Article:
Microsoft has officially entered the website-builder competitive fray. Last week, it announced a new suite of free tools designed for SMBs to get a website up and running quickly. As a product driver, the company points specifically to the fact that 36 percent of SMBs don’t have a website, though they’re table stakes these days.
Because SMBs are the target market, one of the product’s trumpeted features is easy website creation. That includes an onboarding wizard that helps SMBs pick a URL, and pre-populate their business details. It can also pull info from a Facebook profile. It then takes care of the rest, including formatting and layout.
This process takes away lots of the customization that’s typically seen in website builders today, but does so in the name of simplicity. The result is what you can see in the image below (and others here): a clean and professional design, if a bit simplistic. In fairness, it lets SMBs customize components, such as:
— Customer action button (Call now, Send email, Get quote, etc.)
— Cover image
— Business summary
— Social posts
— Business contact information
— Social links
The new website builder will sit under Microsoft’s Digital Marketing Center, its division that focuses on online tools for SMBs. As noted, the tool will be free for SMBs to use — indicating that its purpose is likely to onboard more SMBs, some of which could convert to Digital Marketing Center paid customers.
This makes the new product a bit of a loss leader, which should ring alarm bells for existing website builders. Put another way, it’s always concerning when a tech giant launches a loss leader that competes with your core (paid) product. A classic example is how Google Maps decimated standalone navigation software.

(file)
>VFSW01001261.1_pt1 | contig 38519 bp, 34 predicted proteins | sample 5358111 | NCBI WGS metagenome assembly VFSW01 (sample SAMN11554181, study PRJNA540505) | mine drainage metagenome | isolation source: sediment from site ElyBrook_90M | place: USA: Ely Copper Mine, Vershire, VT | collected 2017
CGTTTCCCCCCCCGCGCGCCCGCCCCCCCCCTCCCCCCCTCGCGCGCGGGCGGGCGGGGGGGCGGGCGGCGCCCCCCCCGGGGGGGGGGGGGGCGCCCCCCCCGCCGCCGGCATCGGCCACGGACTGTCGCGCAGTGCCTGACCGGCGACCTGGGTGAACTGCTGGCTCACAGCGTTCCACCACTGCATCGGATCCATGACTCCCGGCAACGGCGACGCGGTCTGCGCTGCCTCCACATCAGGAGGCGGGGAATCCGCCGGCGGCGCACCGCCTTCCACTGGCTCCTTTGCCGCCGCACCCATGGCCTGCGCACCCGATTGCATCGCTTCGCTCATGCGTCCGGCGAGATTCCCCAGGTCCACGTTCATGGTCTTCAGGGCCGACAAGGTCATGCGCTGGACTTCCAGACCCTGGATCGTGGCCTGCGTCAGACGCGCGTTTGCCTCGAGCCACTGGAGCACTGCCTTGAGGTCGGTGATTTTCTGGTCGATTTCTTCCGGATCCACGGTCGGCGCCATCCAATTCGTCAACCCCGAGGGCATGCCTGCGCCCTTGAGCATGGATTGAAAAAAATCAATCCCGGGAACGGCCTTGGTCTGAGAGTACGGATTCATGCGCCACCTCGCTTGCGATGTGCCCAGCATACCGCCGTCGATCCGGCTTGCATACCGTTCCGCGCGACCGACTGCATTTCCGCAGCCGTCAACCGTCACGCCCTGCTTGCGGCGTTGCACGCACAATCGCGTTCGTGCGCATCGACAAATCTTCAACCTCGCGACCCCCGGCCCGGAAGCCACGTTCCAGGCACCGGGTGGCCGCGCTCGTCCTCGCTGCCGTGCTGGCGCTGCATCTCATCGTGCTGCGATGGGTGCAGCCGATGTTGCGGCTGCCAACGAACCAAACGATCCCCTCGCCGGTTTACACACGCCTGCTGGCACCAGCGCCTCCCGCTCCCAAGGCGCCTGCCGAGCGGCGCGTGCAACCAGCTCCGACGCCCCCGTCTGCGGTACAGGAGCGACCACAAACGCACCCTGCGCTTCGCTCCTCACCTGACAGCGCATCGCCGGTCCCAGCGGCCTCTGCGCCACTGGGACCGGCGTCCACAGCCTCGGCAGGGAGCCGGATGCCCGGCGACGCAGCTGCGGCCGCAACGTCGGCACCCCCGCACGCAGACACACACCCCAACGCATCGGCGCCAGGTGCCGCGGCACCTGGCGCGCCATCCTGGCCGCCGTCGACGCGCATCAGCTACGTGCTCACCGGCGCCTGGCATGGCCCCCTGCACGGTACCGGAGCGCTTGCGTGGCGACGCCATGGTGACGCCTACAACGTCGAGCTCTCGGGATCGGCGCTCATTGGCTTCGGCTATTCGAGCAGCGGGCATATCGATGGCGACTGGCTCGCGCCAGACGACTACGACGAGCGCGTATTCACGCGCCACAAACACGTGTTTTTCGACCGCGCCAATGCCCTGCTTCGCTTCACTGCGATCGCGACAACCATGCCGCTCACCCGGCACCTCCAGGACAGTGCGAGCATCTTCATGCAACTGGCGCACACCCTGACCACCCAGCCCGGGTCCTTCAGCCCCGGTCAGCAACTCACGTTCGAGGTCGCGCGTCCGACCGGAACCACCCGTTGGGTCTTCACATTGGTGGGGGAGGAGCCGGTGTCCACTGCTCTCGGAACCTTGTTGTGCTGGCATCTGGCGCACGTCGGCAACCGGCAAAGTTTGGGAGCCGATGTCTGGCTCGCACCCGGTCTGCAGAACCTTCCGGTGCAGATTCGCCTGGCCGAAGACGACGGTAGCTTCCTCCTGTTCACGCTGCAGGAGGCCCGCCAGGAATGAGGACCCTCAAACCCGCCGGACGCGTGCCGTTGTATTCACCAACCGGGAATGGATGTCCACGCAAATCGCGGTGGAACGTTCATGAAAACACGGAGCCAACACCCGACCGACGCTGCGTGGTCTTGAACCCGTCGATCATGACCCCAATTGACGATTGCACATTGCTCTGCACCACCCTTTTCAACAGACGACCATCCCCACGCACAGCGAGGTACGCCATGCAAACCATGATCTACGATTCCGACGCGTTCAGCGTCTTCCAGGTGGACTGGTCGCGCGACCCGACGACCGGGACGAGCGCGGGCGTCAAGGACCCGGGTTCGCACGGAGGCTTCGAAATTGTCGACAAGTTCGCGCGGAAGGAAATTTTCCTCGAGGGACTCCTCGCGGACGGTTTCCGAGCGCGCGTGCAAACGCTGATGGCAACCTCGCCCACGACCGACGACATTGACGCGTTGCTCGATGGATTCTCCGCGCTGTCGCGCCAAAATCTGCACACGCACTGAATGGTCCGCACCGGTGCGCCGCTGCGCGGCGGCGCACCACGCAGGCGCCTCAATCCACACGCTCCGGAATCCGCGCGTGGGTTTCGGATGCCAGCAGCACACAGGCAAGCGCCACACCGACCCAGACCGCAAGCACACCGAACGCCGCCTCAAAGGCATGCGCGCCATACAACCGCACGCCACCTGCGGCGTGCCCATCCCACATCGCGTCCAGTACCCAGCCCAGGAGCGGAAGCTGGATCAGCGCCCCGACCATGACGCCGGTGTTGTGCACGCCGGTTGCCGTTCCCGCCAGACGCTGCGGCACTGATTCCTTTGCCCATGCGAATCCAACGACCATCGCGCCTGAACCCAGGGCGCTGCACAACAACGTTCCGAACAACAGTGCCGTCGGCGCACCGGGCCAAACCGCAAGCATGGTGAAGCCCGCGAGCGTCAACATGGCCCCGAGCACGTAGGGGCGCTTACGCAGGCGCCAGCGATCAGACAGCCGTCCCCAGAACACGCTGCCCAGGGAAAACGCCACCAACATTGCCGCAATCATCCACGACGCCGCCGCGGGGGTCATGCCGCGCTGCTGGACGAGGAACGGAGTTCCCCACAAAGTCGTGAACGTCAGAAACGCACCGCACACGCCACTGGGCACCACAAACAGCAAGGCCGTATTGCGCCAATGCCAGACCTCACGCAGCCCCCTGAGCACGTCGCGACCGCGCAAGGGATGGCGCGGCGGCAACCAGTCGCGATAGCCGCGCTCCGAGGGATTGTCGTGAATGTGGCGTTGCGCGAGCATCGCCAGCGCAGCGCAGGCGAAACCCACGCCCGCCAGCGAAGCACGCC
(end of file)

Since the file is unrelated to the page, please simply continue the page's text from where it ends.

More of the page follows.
As for who those existing players are, it’s the usual suspects such as Wix, Squarespace; and those that focus on SMBs such as Mono Solutions. One counter-argument for the above competitive concerns is that these players differentiate on a more advanced set of features than the “bare bones” nature of Microsoft’s new tool.
Furthermore, website builders continue to expand into other areas, which differentiates their services. For example, we’ve seen ample expansion into website-adjacent areas like eCommerce, email marketing and social media. These moves are driven by the need to boost ARPU, retention rates and overall margins.
Zeroing in on that last driver (margins), this has been a big factor in the website-builder world. As we’ve examined, core revenue streams like hosting have become commoditized with “race-to-the-bottom” pricing pressure. So many have been forced to integrate adjacent functions that have greater margins.
This is all to say that natural market factors have pushed website builders into greater levels of competitive differentiation. So a free website builder from Microsoft isn’t as worrisome to the website-builder world as it may have been 5-10 years ago. The sector has also survived other such offerings, like Google Sites.
We’ll watch closely to see where this goes next.